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Logo of nihpaAbout Author manuscriptsSubmit a manuscriptNIH Public Access; Author Manuscript; Accepted for publication in peer reviewed journal;
 
Circulation. Author manuscript; available in PMC Jun 21, 2011.
Published in final edited form as:
PMCID: PMC3076218
NIHMSID: NIHMS252800
Molecular pathways underlying cardiac remodeling during pathophysiologic stimulation
Izhak Kehat, MD, PhD1 and Jeffery D. Molkentin, PhD1,2
1 Department of Pediatrics, University of Cincinnati, Cincinnati Children’s Hospital, 240 Albert Sabin Way, Cincinnati, OH 45229, USA
2 Howard Hughes Medical Institute, Medical Center, 240 Albert Sabin Way, Cincinnati, OH 45229, USA
Correspondence: Jeffery D. Molkentin, Cincinnati Children’s Hospital Medical Center and Howard Hughes Medical Institute, 240 Albert Sabin Way, MLC7020, Cincinnati OH, 45229. Telephone 513-636-3557, Fax: 513-636-5958, jeff.molkentin/at/cchmc.org
Keywords: Heart failure, hypertrophy, transgenic mice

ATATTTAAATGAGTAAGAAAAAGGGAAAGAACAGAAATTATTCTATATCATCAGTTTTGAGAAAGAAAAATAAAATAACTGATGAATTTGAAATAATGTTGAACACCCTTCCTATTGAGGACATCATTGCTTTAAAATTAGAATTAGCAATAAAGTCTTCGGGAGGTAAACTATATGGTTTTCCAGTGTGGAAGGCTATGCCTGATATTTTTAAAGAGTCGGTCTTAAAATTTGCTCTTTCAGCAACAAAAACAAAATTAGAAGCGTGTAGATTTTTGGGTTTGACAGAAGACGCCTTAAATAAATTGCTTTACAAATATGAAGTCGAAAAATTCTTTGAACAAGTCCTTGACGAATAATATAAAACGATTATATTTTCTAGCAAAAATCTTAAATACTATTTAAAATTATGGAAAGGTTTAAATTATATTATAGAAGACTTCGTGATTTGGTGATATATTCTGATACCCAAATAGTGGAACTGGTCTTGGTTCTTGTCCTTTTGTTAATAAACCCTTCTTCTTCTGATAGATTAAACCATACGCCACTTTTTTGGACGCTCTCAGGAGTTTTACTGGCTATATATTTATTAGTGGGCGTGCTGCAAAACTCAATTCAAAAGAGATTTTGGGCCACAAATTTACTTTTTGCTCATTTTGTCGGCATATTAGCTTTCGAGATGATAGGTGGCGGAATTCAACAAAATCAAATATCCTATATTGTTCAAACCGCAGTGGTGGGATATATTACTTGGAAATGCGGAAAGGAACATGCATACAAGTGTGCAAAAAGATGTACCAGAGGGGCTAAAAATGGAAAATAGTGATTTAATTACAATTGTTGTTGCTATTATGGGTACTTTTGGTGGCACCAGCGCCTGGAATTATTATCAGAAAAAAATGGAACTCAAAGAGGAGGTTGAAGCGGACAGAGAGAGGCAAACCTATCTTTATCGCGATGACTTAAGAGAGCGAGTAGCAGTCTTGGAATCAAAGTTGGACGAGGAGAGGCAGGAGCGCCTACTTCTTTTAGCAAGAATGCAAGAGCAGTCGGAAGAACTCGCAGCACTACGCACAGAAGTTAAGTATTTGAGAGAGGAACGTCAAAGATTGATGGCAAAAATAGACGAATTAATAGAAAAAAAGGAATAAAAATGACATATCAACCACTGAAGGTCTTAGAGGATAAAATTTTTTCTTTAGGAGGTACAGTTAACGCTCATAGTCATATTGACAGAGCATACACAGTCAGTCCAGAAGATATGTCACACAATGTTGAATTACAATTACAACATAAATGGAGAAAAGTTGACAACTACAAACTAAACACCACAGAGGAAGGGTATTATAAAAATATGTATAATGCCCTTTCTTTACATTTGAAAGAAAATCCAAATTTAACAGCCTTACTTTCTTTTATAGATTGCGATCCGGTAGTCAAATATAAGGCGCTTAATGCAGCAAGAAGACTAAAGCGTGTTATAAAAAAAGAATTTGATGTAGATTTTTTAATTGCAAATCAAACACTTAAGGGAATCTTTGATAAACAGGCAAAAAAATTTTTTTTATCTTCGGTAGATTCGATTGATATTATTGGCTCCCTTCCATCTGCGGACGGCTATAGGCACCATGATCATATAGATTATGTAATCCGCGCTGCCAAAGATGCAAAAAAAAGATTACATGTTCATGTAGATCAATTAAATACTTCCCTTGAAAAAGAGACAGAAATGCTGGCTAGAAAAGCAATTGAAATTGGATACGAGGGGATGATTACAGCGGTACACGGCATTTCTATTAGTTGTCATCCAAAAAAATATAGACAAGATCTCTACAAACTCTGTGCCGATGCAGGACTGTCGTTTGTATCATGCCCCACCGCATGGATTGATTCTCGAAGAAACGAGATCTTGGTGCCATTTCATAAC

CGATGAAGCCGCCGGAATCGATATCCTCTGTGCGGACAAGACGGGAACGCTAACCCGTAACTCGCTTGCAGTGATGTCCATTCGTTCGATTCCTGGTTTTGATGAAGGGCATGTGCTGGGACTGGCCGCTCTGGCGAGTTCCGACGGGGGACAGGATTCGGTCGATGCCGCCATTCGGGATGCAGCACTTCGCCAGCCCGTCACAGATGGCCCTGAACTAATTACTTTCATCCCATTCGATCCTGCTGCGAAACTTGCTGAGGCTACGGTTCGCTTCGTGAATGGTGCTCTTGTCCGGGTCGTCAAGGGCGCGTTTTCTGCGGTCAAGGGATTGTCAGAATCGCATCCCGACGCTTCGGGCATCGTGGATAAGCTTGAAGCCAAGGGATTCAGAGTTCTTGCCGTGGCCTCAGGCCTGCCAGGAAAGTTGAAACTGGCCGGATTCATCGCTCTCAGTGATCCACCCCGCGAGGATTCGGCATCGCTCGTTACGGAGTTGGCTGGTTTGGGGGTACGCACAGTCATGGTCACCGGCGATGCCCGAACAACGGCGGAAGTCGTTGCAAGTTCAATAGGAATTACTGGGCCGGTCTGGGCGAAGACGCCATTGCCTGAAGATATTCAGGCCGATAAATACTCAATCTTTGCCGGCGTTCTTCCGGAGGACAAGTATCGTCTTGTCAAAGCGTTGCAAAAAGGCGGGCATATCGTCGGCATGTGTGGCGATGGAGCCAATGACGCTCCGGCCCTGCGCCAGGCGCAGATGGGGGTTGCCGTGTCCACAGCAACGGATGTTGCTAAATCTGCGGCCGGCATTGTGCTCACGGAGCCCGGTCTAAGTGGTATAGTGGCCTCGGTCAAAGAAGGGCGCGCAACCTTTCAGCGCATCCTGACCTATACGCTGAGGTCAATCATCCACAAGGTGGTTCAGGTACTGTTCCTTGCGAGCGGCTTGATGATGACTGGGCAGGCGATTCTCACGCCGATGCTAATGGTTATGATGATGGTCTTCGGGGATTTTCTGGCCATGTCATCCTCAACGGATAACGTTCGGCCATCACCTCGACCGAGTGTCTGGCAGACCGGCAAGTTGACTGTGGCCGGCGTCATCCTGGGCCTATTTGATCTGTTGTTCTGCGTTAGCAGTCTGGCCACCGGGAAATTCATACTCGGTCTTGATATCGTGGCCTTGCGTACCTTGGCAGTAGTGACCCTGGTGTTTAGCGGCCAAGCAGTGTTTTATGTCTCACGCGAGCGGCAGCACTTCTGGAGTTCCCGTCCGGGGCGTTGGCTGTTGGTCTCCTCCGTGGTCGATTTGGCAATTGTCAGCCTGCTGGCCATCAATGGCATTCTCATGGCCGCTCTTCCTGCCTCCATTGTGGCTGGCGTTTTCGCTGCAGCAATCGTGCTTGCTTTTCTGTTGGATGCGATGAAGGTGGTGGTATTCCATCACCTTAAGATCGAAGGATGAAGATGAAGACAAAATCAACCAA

The heart is a dynamic organ capable of cellular and ventricular chamber remodeling in response to pathologic and physiologic stimulation. These different stimuli involve extrinsic signals in the form of neuroendocrine agonists and growth factors that are transduced through membrane bound receptors on cardiac myocytes, as well as intrinsic stress sensing associated with mechanical stretch. Intracellular signal transduction cascades then transmit these stimuli throughout the cytoplasm and nucleus to alter cardiac gene expression, metabolism, protein turnover, and contractile function during the remodeling process. Over the past 2 decades the use of genetically engineered mouse models has suggested nodal molecular regulator factors that mediate ventricular remodeling and the transition to heart failure with sustained pathophysiologic stimulation. Here we will highlight emerging concepts in cellular and ventricular remodeling and the more recent molecular signaling pathways that mediate these processes leading to disease, thereby suggesting novel therapeutic targets.